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Music and Memory

Most of us have experienced moments when an old song comes on the radio that triggers vivid memories and emotions from our past. The memories may include people we used to know, places we have been, and the emotions tied to that time and place the song takes us back to. What is the neuroscience behind the ability of music to evoke such strong memories of the people and places from our past?

The answer to that question is complex with documentation from a number of studies revealing how the brain is stimulated and memories triggered by music. Studies have found that listen to music engages broad neural networks in the brain, including regions responsible for motor actions, emotions and creativity. 

The part of the brain that is activated with music is located in the medial prefrontal cortex region right behind the forehead and is one of the last areas of the brain to atrophy over the course of Alzheimer’s disease. According to doctors at the Mayo Clinic, “musical memories are often preserved in Alzheimer’s patients because the area of the brain associated with musical memory are relatively undamaged by the disease.” (Institute for Music and Neurologic Function, 2018)

What seems to happen is that a piece of familiar music serves as a soundtrack for a mental movie that starts playing in our head. It calls back memories of a particular person or place, and you might all of a sudden see that person’s face in your mind’s eye or recall a specific memory of a time and place. 

In 2012, an initiative was created to reduce the use of psychotropic medications for dementia patients in nursing home settings. The trend of using sedation through medication to control behaviors was no longer acceptable. The expectation became to eliminate or reduce psychotropic medications to the lowest effective dose with periodic review to determine if the medication was still needed.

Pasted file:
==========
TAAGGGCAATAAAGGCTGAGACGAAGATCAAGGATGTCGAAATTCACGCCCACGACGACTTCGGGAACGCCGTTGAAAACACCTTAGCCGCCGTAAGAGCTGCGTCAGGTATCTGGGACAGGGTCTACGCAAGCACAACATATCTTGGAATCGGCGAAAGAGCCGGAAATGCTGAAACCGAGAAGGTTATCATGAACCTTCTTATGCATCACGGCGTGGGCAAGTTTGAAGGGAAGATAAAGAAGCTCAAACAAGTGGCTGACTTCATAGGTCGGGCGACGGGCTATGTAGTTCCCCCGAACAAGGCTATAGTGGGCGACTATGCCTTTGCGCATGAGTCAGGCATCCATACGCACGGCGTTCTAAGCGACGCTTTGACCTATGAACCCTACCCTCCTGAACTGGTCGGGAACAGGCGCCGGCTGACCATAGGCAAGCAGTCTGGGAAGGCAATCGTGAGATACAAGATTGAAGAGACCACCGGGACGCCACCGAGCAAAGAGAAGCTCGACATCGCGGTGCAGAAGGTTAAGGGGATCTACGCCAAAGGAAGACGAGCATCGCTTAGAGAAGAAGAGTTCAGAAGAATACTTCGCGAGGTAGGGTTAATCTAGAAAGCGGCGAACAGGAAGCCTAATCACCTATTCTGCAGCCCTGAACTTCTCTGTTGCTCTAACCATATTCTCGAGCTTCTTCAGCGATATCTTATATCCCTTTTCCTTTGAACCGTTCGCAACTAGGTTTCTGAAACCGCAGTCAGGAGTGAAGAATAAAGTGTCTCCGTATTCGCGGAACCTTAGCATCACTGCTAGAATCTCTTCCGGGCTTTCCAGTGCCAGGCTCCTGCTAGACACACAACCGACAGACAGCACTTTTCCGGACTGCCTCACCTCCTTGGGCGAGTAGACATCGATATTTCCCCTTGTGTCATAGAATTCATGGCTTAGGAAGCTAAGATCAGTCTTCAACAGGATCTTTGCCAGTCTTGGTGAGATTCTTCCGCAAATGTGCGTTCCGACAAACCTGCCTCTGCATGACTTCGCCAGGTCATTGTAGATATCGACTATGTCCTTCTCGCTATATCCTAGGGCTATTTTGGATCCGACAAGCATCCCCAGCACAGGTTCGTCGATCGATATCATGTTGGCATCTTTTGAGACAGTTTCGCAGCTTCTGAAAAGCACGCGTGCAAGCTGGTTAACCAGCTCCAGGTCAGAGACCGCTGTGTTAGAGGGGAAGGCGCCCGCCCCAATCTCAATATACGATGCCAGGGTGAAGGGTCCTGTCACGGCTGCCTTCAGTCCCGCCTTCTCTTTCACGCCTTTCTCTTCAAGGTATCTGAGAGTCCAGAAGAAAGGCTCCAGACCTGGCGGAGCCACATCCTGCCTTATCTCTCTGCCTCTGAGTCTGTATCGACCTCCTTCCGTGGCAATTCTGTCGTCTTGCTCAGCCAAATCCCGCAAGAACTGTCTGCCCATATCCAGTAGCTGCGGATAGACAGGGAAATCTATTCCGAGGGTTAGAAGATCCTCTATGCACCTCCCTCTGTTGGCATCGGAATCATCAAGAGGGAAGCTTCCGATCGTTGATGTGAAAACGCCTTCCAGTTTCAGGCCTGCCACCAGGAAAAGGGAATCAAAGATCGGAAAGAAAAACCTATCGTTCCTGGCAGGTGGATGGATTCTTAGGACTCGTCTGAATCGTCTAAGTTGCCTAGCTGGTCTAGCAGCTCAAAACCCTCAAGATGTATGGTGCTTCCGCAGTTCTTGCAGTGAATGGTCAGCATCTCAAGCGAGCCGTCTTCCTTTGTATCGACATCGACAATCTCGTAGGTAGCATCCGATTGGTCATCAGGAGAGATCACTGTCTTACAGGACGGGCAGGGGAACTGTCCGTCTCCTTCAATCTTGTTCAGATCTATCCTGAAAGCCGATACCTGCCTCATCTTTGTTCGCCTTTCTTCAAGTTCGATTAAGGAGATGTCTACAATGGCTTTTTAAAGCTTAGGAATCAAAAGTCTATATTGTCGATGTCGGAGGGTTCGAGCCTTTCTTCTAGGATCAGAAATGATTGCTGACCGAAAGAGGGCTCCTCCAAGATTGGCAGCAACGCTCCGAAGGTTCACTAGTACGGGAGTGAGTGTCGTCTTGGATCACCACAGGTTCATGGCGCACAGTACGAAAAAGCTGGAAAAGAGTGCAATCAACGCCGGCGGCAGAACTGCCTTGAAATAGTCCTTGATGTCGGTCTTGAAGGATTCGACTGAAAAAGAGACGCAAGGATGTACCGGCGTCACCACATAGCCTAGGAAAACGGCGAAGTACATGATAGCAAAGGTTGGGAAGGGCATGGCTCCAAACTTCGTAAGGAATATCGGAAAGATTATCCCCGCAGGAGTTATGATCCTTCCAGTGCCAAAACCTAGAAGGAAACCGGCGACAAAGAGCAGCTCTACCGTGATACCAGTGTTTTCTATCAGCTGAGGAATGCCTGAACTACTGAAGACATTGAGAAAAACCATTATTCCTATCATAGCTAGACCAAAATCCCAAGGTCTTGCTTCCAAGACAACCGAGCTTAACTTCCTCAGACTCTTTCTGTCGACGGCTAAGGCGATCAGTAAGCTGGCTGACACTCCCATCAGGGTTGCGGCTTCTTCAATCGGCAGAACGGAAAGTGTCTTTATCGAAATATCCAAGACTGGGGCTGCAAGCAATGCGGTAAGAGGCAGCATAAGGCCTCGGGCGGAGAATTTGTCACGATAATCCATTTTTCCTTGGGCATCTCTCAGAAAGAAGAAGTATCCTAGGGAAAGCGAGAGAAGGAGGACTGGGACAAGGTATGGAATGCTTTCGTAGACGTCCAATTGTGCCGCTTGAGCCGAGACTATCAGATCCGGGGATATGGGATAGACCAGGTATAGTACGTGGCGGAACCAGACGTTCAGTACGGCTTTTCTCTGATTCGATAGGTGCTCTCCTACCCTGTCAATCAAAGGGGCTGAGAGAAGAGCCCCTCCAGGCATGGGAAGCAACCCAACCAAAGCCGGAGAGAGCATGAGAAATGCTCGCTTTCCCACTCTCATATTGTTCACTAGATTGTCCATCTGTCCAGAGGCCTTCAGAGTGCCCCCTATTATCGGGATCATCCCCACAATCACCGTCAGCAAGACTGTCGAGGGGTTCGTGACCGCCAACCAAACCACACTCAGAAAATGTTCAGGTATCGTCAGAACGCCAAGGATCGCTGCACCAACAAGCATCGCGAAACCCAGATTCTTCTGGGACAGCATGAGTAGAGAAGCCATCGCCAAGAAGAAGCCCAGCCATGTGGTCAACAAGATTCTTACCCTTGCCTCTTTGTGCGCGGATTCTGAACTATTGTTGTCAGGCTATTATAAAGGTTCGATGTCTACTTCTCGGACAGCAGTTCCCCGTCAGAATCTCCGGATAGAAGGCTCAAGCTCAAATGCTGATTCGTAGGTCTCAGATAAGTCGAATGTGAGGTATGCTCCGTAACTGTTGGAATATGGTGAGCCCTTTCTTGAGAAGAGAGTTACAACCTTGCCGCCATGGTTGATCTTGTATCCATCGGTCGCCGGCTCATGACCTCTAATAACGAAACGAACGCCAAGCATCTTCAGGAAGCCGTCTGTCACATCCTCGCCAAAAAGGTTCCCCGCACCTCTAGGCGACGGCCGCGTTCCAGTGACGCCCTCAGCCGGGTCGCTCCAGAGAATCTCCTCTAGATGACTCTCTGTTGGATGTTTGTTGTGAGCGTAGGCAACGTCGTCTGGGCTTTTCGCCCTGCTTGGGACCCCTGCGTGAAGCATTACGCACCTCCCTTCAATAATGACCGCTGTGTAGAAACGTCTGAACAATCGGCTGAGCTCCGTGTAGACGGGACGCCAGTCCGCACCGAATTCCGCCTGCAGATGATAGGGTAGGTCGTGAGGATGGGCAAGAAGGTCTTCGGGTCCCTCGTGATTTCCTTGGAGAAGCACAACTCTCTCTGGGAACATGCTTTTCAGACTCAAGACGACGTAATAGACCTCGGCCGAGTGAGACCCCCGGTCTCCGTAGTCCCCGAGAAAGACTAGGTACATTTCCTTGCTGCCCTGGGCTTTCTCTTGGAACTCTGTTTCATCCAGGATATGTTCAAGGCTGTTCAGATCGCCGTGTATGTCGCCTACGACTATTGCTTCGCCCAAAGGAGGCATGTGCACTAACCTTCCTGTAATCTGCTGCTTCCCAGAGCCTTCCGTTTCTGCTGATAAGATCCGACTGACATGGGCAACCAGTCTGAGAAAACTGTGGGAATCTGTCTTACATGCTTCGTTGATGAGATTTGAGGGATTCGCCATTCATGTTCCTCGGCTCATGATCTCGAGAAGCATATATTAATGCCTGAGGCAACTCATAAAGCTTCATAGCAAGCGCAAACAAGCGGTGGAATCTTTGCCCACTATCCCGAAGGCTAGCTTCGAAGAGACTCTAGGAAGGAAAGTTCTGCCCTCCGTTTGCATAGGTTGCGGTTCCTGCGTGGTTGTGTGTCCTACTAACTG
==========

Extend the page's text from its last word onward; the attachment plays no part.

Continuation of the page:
The focus shifted industry wide to include Assisted Living settings. Non-pharmaceutical measures were to be put into place to handle behaviors with medications shifting to secondary options only if non-pharmaceutical measures failed. Individualized plans and engagement through activities became a focus. With research and the information revealed, music has taken on a bigger role in caring for residents with memory issues. 

Music therapists who work with Alzheimer’s patients describe seeing people “wake up” when the sounds of loved and familiar music fill their heads. Residents after months or even years of not speaking at all, begin to talk again, become more social and seem more engaged by their surroundings. Some Alzheimer’s patients begin to remember names long forgotten, even remember who they are.

Connie Tomaino is one of music therapy’s pioneers. She founded the Institute for Music and Neurologic Function to encourage study of the effects of music on the brain. More than 37 years ago, she walked into a dementia unit carrying her guitar and looked at the patients. “Many were overmedicated. Half of them were catatonic and had feeding tubes. The ones that were agitated had mitts on their hands and were tied to wheelchairs,” she says. “I just started singing ‘Let Me Call You Sweetheart.’ Many of the people who were considered to be catatonic lifted up their heads and looked at me. And the people who were agitated stopped being upset. Most of them started singing the words to the song.” (The Healing Power of Music, 2015)